Astronomers have created a map that marks the positions and colors of 200,000 galaxies that stretch from our galaxy to the very edge of the visible universe.
Scientists from Johns Hopkins University, Baltimore, USA, have presented a new map of the visible universe, which shows 200,000 galaxies that rub from the Milky Way to the edge of space, which can be called the edge of the observable universe. To do this, they used data from the Sloan Digital Sky Survey project, in which the telescope at the Apache Point Observatory in New Mexico, USA has been observing space for more than 20 years, writes New Atlas.
The telescope has been observing different parts of space since 2000 so that scientists can create the most complete maps of the observable universe. In particular, he helped create a map of 4 million stars in the Milky Way, the placement of galaxies that are close to us, as well as galaxies that are billions of light years away from us.
But the new map is a kind of wedge with the most accurate visualization of a couple of hundred thousand galaxies that are located in space from the Milky Way to the edge of space, which can be called the edge of the observable universe. If it were possible to put a dot that would indicate “you are here”, then it would be placed at the sharp end of this wedge, which looks like a slice of pizza.
The angle of this wedge is 10 degrees, and it is only a part of a huge circle around our galaxy, which in turn is only a part of the unimaginably vast expanse of the observable Universe. The wedge extends 13.7 billion light-years from its starting point, scientists say.
On the new map you can see 200,000 very small dots, each of which is a galaxy with billions of stars, planets and other space objects. All dots are colored in different colors, not so much to decorate the image, but to show the features of each galaxy.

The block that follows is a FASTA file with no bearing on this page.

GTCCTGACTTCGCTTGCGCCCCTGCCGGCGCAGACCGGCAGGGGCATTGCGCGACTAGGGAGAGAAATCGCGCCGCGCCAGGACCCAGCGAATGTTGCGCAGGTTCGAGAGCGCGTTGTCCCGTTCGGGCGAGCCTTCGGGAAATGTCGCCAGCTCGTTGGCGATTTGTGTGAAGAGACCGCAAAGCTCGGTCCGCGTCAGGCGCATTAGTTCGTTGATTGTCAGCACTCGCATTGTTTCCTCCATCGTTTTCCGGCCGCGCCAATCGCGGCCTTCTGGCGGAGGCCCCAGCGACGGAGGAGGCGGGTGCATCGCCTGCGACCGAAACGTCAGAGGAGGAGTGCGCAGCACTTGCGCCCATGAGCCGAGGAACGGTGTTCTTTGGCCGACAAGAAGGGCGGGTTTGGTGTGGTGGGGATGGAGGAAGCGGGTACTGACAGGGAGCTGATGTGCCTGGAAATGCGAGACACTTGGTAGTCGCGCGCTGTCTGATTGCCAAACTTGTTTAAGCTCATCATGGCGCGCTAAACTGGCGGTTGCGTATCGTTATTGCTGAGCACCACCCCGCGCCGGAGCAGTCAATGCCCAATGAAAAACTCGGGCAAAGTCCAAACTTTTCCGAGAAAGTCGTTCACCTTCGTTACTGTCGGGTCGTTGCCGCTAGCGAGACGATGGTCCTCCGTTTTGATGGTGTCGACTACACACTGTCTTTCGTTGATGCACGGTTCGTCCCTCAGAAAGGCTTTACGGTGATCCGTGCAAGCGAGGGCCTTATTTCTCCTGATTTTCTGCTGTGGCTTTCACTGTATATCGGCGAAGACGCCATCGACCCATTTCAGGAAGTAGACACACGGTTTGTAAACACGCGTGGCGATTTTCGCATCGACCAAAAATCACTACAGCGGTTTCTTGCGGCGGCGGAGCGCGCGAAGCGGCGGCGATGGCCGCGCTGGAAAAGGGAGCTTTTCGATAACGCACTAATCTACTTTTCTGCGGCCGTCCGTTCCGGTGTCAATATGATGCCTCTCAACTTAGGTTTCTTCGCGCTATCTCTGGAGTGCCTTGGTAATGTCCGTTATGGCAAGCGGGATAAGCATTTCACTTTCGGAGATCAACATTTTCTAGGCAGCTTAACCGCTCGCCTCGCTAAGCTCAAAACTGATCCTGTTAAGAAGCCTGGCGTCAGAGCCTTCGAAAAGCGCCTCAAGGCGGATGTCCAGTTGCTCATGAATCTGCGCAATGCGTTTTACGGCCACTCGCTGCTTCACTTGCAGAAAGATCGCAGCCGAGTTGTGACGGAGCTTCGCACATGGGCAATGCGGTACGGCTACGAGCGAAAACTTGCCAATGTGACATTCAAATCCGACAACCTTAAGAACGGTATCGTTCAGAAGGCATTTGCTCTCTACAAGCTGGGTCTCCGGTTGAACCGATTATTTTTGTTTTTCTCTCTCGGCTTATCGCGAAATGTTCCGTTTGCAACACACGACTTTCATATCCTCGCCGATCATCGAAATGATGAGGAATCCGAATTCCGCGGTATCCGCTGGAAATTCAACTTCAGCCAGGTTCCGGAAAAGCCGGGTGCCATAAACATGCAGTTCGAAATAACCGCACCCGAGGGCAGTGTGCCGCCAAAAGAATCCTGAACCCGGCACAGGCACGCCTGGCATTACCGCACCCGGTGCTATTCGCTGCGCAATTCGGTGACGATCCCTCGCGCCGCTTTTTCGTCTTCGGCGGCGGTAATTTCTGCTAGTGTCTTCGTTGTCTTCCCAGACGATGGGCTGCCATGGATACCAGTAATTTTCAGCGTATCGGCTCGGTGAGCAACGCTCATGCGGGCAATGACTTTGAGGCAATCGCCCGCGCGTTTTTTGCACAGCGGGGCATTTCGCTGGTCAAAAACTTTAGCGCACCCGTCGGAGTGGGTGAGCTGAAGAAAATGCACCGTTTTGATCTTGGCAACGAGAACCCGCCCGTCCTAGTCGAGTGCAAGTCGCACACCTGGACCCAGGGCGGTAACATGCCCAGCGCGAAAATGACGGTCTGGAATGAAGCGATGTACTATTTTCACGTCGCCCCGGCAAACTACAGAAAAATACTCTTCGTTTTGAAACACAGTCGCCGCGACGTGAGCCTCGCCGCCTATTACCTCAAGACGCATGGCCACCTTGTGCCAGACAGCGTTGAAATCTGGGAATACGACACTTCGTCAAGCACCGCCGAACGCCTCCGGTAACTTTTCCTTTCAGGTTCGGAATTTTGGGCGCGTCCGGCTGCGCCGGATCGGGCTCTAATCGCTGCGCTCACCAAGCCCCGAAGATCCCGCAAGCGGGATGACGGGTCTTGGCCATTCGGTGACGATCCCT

- Starting from the lower edge of the wedge, the blue dots represent spiral galaxies that are within 2 billion light-years of us;
- Next are the yellow dots, which represent elliptical galaxies, which are much brighter;
- The huge red section of the map also shows elliptical galaxies, which are already at a distance of 4 to 8 billion light years from us;
- The next blue section of the map shows quasars, which are galaxies with very active supermassive black holes at their centers;
- Closer to the very edge of the map, where red dots are visible, quasars are also depicted, because they are the only ones that are visible at such a great distance;
- Then comes about 1 billion light-years of complete darkness, and we reach a line that shows a kind of boundary of the visible universe. This line is an image of the light that was left after the Big Bang – the cosmic microwave background radiation.
According to scientists, there is a continuation of the Universe beyond this edge, but we cannot see it yet. According to Bris Menard of Johns Hopkins University, the authors wanted to create a beautiful and accessible map of the visible universe for ordinary people to understand.